Vice Squad
Thursday, January 15, 2004
 
Obscenity Cases Around the World


Obscenity cases from all over have hit the airwaves in the last couple of days. Vice Squad primo research assistant Ryan Monarch brings our attention to a guilty verdict against a Japanese publisher of rather explicit "manga" cartoons. The verdict, to be appealed, is the first Japanese obscenity conviction of a comic book publisher. According to the linked article, 45% of the books and periodicals sold in Japan are manga.

Middle America brings us a couple of obscenity cases. In Indianapolis, a woman was driving her boyfriend's car. (The transmission in her car is broken.) On the side of the boyfriend's car is a painting in questionable taste: it depicts two female dancers and two male customers at a strip club, with one of the strippers nude (except for high heels) and the second wearing lingerie. The woman motorist was stopped by police in front of her house. She was driving on a suspended license, though apparently she was stopped because of the painting. She was taken to jail, and now faces two obscenity-related counts in addition to the driving with a suspended license charge. The boyfriend had been driving the car since May with no trouble from the police. The woman and her boyfriend believe that the stop was undertaken in retaliation for a complaint that she recently lodged against the police.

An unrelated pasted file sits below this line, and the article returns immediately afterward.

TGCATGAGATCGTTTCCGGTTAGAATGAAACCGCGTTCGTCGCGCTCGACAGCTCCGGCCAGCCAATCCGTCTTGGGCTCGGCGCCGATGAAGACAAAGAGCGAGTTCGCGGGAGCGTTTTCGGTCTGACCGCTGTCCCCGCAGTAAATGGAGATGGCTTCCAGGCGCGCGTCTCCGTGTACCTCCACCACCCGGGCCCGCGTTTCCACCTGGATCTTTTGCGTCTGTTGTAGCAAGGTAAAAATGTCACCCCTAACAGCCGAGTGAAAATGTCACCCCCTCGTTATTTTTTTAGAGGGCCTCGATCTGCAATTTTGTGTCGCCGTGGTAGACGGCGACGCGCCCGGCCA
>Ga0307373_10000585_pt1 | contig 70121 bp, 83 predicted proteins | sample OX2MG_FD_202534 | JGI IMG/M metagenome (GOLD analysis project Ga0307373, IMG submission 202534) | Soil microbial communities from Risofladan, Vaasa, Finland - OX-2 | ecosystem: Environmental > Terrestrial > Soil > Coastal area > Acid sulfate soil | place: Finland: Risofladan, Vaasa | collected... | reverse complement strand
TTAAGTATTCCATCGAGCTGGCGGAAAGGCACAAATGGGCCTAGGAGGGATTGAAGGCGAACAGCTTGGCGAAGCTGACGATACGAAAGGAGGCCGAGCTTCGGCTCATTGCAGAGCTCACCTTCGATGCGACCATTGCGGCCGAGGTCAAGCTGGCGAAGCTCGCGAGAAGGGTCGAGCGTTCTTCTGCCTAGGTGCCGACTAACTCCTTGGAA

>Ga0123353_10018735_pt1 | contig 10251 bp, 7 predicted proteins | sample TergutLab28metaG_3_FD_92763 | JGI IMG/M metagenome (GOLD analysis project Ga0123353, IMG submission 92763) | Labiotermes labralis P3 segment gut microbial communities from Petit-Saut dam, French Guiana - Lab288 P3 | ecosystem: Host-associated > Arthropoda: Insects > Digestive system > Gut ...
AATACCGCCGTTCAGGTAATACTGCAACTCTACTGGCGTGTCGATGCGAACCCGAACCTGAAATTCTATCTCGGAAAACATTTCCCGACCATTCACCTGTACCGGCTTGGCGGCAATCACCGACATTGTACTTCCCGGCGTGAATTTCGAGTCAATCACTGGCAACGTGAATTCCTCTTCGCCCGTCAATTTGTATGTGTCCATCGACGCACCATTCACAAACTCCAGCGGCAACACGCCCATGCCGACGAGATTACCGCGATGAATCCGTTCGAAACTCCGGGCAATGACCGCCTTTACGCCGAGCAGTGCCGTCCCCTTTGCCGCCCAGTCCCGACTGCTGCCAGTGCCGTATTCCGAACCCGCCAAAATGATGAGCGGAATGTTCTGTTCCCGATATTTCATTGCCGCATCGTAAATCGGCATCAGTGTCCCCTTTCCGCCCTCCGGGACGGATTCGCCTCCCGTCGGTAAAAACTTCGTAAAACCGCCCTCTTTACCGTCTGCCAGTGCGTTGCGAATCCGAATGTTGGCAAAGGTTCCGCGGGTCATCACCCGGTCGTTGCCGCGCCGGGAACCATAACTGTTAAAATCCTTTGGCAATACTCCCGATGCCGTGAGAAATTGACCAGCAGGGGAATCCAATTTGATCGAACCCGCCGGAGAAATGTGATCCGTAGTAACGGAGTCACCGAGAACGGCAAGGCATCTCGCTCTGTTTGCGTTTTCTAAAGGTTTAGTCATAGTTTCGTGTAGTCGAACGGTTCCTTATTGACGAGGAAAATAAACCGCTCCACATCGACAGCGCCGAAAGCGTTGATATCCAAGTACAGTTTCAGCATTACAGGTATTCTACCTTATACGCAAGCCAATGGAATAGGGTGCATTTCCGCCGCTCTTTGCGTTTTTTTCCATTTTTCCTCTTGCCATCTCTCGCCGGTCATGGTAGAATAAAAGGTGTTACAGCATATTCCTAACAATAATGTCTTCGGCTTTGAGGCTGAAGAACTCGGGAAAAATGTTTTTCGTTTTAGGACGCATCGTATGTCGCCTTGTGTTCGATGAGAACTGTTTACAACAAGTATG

Hamilton County, Ohio, the jurisdiction that brought you the Larry Flynt prosecution, is at it again. This week they convicted the owner of an adult video store for selling an obscene videotape to an undercover sheriff's detective. The lawyer for the defendant noted that the store was actually in the Cincinnati police district, and that Cincinnati police went by the store every day for years and paid it no mind. Not so the Hamilton County Sheriff, who clearly takes seriously his duty to protect his constituents from vile pornography -- OK, except for that they get delivered right to their homes, via cable or satellite or....

[One bonus middle America story, also thanks to Ryan Monarch. Michigan introduced a new state law on January 1 that would require magazines that are "harmful to minors" to be kept away from kids, either by being covered up or by being placed in restricted areas of bookstores. A federal lawsuit challenging the constitutionality of the law has now been filed by a group of publishers, distributors, and booksellers. Here's one story from the Associated Press, and one with a slightly different take from Family News in Focus. The comic book industry, an opponent of these types of laws in the past (and, as the Japan case shows, a likely target of enforcement,) is again taking part in the legal fracas.]

And in Brazil, an American commercial pilot made an impolite gesture when he had his picture taken, as all Americans entering Brazil must do (that is, have their pictures taken, not make an impolite gesture.) He was arrested and is charged with disobeying authority. No word if our nation's Attorney General, John Comstock Ashcroft, has responded by introducing a new federal crime of disobeying authority into the draft for an updated Patriot Act.

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